So you want to know how the panther chameleon (Furcifer pardalis) changes its skin color? Well, scientists at the University of Geneva in Switzerland
So you want to know how the panther chameleon (Furcifer pardalis) changes its skin color? Well, scientists at the University of Geneva in Switzerland wanted to know also, so they researched how the lizard did and wrote a paper on it. In the Nature Communications paper, lead study author Michel Milinkovitch says that the panther chameleon has two layers of iridophore cells, iridescent cells that are embedded with pigment and also reflect light. These cells are built with nano crystals of varying sizes and shapes and are the building blocks of the chameleon’s capability to change color.
According to the paper, when a male chameleon is not stressed out those cells are in a relaxed state and stay close to each other, but when a male gets excited, such as when another male (or a potentially willing female) comes into the vicinity, the distance between the nano crystals gets further apart, and each cell reflects longer wavelengths, effectively changing the colors to yellow, red or orange. In a relaxed state the chameleon is mostly green.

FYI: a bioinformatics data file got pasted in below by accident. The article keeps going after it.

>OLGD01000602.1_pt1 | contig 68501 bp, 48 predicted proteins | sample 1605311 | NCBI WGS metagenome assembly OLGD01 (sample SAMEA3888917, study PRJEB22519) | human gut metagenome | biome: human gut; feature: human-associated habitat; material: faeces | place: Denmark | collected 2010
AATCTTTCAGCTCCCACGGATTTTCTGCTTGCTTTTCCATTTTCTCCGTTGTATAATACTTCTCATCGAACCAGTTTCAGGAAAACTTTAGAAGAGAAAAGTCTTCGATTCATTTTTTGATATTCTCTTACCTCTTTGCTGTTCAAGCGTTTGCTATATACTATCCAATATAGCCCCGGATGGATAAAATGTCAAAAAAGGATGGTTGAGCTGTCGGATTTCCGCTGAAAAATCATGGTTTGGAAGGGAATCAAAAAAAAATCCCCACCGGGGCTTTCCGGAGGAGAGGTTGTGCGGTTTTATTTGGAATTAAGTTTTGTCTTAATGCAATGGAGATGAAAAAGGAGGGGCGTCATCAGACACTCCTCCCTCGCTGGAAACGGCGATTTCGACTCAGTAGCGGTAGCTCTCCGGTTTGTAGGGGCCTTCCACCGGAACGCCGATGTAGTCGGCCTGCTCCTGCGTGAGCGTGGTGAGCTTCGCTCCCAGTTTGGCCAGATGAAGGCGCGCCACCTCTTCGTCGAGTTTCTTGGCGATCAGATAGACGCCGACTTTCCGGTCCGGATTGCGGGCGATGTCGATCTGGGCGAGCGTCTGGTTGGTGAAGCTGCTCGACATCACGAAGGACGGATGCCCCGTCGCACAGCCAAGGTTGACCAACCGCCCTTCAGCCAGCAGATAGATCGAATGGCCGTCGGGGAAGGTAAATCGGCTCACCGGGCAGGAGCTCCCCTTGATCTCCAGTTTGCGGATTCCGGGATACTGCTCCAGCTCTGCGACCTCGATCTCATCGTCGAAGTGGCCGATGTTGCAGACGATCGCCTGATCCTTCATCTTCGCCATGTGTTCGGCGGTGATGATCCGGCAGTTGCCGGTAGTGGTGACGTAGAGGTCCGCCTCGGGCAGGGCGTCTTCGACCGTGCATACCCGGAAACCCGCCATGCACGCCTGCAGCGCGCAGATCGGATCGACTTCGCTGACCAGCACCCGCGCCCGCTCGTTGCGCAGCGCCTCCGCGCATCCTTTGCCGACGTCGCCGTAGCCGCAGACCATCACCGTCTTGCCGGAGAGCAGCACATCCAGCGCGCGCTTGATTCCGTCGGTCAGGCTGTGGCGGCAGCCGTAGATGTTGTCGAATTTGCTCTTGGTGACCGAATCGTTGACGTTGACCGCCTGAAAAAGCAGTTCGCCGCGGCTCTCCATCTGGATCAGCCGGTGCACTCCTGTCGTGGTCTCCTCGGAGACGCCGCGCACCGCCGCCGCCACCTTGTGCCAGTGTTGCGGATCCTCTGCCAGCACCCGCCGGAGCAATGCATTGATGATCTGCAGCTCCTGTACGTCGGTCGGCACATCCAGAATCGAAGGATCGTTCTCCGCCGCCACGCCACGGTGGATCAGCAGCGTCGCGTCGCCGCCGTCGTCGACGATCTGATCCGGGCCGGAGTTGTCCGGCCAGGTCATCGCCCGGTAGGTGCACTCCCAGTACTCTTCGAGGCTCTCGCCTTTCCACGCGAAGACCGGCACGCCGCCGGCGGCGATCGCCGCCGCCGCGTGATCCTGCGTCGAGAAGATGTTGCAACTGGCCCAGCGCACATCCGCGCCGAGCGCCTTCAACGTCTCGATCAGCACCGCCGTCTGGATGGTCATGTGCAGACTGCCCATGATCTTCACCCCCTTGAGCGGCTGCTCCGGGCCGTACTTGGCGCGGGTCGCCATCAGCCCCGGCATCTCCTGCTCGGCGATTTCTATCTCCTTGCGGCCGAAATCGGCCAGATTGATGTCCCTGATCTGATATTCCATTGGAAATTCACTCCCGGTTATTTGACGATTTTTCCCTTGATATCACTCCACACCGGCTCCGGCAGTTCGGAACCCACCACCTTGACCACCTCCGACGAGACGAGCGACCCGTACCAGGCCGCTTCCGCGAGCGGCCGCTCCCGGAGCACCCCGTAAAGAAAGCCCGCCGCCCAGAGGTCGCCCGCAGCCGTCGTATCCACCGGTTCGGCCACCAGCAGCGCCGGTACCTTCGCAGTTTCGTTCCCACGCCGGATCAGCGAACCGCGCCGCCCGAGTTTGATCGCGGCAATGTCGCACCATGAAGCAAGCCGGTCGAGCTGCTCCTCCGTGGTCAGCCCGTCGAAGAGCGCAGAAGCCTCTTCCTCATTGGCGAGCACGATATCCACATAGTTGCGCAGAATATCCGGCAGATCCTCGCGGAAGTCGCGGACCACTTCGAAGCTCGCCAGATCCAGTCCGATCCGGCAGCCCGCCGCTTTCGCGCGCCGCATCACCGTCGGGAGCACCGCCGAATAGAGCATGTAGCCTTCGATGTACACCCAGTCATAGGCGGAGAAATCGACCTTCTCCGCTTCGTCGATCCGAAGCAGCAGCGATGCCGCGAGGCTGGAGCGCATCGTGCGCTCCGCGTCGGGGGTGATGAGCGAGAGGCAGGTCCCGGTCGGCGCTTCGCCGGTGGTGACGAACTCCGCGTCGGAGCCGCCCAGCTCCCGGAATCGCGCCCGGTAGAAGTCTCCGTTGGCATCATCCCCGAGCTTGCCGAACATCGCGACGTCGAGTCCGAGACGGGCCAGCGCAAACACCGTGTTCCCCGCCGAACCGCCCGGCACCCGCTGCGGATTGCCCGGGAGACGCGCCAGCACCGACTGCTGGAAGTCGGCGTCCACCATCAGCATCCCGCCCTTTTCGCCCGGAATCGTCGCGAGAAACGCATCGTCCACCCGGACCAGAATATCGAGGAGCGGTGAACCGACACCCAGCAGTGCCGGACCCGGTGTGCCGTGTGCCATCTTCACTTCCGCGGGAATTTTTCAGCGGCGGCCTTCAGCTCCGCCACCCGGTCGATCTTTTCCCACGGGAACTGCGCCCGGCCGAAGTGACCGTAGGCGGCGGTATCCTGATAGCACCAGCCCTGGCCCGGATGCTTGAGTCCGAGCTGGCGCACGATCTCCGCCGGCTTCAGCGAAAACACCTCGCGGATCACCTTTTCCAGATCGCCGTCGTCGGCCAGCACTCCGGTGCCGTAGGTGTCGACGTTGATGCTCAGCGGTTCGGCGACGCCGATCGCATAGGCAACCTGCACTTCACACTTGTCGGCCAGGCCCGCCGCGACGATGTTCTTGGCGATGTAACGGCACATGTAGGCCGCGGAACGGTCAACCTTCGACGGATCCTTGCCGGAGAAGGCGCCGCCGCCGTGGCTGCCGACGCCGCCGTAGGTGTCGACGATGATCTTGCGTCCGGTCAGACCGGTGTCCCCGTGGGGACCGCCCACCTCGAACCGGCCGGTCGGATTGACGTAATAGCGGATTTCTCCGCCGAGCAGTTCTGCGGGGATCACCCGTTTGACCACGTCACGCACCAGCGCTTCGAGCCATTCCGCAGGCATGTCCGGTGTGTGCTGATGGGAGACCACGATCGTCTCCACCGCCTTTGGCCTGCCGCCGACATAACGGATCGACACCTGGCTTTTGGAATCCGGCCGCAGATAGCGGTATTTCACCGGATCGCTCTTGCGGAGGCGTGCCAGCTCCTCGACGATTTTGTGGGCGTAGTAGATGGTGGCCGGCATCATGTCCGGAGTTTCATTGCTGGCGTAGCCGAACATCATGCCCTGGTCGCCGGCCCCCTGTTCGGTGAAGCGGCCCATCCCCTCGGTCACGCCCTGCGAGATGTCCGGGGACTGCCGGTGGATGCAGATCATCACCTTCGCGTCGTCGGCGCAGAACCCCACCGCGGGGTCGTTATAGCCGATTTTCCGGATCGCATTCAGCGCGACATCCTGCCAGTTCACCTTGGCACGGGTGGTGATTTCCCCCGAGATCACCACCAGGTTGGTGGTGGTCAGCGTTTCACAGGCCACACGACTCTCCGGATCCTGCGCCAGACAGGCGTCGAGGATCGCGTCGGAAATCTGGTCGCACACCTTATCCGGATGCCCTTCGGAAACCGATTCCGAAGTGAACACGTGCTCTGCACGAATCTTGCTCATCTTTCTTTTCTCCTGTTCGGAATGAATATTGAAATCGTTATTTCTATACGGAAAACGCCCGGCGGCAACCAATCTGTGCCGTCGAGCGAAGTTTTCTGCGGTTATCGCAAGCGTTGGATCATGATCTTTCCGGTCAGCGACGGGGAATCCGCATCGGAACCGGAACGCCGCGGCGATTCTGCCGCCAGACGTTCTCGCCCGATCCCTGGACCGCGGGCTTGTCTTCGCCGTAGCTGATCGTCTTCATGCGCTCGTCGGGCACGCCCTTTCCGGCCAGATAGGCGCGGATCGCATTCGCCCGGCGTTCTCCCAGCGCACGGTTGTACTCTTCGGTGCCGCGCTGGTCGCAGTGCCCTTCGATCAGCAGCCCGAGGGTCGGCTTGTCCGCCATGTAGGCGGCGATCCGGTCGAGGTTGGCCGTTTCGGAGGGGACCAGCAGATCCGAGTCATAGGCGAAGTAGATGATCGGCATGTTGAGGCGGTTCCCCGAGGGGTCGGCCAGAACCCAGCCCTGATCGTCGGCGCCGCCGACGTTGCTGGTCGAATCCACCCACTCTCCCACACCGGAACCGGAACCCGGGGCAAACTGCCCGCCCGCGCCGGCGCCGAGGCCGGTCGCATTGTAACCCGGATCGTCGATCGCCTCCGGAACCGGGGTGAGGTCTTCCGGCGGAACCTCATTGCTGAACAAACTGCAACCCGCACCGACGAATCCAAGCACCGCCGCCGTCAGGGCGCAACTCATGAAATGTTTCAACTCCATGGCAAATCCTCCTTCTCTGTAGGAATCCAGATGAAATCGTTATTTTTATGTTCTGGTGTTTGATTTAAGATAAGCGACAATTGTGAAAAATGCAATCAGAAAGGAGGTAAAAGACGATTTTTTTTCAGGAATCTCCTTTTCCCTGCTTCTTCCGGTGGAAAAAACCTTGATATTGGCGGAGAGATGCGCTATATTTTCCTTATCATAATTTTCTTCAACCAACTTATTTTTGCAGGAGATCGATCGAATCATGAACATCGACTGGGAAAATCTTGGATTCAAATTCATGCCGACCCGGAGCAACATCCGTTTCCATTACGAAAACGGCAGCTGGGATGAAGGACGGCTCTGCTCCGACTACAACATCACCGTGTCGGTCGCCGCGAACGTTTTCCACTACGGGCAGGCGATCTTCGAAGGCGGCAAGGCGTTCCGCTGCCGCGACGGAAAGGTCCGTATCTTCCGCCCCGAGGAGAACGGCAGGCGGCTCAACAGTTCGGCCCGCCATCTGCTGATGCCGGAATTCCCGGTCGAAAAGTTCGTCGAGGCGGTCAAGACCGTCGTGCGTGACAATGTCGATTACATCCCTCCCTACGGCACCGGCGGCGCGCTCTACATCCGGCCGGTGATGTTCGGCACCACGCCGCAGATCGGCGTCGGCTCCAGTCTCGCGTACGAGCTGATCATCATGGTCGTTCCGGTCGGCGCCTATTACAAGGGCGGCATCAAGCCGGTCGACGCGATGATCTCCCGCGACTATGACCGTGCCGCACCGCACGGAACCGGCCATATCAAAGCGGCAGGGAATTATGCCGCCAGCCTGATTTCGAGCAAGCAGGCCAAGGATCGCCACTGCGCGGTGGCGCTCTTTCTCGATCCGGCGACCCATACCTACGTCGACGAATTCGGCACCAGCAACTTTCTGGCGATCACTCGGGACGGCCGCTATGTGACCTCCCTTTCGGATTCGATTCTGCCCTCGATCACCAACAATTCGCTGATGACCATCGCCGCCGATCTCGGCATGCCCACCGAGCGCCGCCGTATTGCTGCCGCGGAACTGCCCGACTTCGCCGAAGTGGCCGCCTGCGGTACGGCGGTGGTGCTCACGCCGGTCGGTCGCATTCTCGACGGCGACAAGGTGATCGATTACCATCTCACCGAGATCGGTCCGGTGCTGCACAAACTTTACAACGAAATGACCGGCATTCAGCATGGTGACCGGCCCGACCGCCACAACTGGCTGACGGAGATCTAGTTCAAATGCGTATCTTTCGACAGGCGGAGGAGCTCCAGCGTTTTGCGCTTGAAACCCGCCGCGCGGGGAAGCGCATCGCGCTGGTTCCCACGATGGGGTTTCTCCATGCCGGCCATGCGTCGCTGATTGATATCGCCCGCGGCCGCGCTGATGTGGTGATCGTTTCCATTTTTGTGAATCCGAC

The full paper can be downloaded from the Nature Communications website.
Teyssier, J. et al. Photonic crystals cause active colour change in chameleons. Nat. Commun. 6:6368 doi: 10.1038/ncomms7368 (2015).